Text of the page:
Check out the new 2016 North American Coins and Prices reference book here.

If there is a problem with making returns and the dollar amount is substantial, it may well be worth using an attorney to write to the seller to work out some kind of resolution. Other possibilities include contacting various consumer advocates that work at various publications and television stations. Also consider contacting the Better Business Bureau, consumer protection staff at your state attorney general’s office, or at the Federal Trade Commission. Search online for the contact information for them. While these latter entities may not advocate on your behalf directly, they can provide information on how victims can pursue resolution. Further, if you do write a letter to the seller on the matter, it would be a good idea to note that you are sending a copy of your communication to these offices.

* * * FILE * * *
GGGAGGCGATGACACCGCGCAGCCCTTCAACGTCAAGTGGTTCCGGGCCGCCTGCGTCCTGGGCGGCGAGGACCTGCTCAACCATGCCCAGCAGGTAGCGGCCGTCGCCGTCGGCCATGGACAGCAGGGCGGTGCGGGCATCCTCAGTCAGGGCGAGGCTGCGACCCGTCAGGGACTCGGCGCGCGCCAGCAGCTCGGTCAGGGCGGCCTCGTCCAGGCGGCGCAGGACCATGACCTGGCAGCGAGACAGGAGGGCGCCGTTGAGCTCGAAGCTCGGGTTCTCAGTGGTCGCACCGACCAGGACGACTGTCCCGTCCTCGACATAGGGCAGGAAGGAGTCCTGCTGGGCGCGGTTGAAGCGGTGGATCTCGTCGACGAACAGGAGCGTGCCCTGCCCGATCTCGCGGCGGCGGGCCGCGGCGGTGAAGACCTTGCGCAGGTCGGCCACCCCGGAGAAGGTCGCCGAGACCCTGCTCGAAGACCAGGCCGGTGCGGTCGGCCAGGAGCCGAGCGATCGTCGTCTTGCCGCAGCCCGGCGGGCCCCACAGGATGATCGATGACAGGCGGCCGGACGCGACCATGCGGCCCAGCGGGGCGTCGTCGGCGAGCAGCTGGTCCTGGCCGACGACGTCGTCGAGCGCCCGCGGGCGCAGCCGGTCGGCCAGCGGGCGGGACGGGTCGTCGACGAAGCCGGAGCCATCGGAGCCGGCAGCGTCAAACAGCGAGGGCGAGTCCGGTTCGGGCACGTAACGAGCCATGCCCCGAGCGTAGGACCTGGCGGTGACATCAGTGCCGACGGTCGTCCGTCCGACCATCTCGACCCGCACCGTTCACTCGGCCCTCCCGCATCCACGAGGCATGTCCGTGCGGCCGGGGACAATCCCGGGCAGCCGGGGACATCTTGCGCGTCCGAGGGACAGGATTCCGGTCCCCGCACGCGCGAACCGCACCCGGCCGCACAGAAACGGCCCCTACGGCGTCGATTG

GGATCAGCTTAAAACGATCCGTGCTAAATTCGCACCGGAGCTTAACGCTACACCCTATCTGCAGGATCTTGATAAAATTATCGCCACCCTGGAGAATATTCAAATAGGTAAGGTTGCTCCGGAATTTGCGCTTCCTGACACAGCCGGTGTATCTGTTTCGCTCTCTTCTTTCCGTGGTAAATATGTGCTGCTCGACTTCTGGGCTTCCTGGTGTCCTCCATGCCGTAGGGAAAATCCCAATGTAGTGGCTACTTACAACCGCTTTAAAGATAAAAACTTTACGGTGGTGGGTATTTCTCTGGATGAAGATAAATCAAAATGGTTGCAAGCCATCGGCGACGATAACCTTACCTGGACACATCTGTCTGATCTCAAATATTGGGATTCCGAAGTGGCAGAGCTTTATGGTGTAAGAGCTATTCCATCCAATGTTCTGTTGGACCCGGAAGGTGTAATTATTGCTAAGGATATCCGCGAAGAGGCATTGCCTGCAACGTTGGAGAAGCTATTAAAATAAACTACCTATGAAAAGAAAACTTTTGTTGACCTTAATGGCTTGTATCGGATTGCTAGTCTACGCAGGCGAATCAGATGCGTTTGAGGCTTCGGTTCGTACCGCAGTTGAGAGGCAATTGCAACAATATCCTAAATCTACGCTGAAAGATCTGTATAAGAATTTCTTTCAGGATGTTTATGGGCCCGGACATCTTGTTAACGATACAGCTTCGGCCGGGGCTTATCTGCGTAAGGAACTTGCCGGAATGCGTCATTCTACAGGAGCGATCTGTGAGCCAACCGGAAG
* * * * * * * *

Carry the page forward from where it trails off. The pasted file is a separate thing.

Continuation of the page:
If the seller is close enough to visit in person, that might also get better cooperation than simply calling on the phone. However, make sure to be careful with the words you use if meeting in person. Honey attracts a better outcome than fire and brimstone.

Should the selling company or any of its principals be members of the American Numismatic Association, the Professional Numismatists Guild, or perhaps other numismatic membership organizations, you may be able to file a complaint with these societies. Both ANA and PNG may offer venues to work toward a resolution.